How did you start off in the performing arts?
Having studied media and performing arts, I actually began in television working at ITV. I just wanted to get as much experience as I could and was open to seeing where opportunities would lead me.
What is the best piece of advice you have for students today?
Think about how you can stand out from the crowd and what differentiates you. There are so many platforms available to populate with content, so make use of them. I have been approached via social media for all kinds of work. Make it a daily mission to add a post, but keep your public accounts completely on brand and around your field of performing arts.
What would you change about UK training?
It can be a challenge encouraging students to take risks. They are focused on achieving a good grade, so playing it safe can be a preferred option. Finding ways to guide them to innovate and move boundaries is key. After all, they are the next generation of theatre influencers.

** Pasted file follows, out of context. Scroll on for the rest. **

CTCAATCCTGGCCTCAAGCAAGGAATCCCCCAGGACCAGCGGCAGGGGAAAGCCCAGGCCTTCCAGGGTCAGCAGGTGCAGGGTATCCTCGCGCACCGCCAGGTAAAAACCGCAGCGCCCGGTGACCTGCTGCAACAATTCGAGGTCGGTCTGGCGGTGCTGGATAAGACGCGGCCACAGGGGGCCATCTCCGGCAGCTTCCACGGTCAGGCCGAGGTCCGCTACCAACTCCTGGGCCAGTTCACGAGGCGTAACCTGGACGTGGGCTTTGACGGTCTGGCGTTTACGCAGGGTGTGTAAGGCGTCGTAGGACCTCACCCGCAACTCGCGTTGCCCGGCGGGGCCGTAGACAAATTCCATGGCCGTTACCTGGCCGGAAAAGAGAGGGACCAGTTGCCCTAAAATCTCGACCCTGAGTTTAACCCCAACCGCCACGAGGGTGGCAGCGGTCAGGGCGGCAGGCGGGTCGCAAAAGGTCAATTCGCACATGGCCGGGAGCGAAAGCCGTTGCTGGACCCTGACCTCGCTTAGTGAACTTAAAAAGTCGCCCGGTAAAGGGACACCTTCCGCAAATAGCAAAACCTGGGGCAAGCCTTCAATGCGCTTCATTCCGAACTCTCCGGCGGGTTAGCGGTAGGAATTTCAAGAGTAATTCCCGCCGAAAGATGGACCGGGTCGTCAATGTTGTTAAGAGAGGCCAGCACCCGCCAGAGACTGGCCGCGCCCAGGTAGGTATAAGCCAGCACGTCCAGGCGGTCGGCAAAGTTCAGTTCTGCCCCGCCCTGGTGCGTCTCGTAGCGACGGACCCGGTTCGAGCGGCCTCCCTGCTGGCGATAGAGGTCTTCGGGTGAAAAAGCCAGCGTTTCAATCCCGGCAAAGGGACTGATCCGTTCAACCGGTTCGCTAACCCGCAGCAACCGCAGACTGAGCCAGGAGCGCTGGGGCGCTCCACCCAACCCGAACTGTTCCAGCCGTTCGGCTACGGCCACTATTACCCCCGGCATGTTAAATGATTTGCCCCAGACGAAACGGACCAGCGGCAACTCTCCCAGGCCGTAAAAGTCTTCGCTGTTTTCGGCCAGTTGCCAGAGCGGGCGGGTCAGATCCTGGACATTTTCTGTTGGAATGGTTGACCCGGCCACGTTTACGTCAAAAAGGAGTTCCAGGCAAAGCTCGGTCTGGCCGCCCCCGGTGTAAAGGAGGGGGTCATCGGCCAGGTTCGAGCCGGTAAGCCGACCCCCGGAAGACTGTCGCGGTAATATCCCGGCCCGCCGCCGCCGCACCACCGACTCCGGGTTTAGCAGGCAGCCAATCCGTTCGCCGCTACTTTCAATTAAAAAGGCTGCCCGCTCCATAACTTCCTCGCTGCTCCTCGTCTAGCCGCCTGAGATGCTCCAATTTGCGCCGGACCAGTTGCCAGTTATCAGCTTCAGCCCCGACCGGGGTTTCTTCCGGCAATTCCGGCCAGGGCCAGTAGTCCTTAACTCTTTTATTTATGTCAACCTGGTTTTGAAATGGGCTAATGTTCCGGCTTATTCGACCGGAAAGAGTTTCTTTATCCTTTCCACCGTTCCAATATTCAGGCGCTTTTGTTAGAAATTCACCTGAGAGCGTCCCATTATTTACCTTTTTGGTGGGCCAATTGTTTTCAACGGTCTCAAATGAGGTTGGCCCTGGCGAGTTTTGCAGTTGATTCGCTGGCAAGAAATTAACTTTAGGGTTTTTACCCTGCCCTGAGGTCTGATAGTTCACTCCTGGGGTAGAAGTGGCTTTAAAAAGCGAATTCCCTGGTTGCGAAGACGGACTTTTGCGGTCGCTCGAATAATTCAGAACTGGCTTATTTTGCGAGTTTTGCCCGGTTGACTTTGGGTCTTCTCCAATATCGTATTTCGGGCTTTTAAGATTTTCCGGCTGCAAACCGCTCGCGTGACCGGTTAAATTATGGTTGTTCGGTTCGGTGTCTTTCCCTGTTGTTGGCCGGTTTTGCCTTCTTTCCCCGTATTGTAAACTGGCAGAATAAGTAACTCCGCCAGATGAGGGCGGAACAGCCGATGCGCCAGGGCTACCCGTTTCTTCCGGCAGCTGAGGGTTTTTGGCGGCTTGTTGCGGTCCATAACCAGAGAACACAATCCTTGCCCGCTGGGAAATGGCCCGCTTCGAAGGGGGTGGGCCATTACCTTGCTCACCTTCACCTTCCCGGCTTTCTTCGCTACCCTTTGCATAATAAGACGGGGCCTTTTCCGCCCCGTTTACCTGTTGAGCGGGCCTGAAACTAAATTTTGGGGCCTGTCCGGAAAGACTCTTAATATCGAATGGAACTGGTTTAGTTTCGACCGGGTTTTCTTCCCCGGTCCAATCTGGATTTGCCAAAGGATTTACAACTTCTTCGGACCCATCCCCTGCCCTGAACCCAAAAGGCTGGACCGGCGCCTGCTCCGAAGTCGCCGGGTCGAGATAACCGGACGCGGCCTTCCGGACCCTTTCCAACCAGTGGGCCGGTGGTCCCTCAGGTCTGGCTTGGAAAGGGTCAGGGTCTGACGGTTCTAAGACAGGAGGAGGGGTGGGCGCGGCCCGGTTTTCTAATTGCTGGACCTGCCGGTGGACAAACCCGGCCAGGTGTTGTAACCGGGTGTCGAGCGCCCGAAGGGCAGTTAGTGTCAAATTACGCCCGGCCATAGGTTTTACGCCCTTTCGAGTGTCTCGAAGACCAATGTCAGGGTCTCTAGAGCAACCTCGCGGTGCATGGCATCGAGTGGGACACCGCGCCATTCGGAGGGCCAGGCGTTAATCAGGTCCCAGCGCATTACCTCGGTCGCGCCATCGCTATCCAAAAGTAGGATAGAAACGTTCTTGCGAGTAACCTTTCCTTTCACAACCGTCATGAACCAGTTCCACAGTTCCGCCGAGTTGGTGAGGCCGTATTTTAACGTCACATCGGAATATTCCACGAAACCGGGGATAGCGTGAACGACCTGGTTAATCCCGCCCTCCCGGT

What is the best part of your job?
It is a privilege to see our students find their voice and develop their practice. By the time they graduate they are professionals, and I am proud of each and every one of them.
And your least favourite?
Admin – it’s always more fun to be in the studio.
Who are the practitioners you admire the most/who should students be looking up to?
Role models are incredibly important and who speaks to you is very individual. I think all students could watch and read more outside of their comfort zones. With so many more channels and streaming available, it seems to have had the reverse effect as students can just find more of the things they like.
What is the one skill that every successful theatre professional should have?
Tenacity, tenacity, tenacity. Never give up!
Lyndsay Duthie is head of school for film, media and performing arts at University for the Creative Arts in Surrey. She was talking to John Byrne.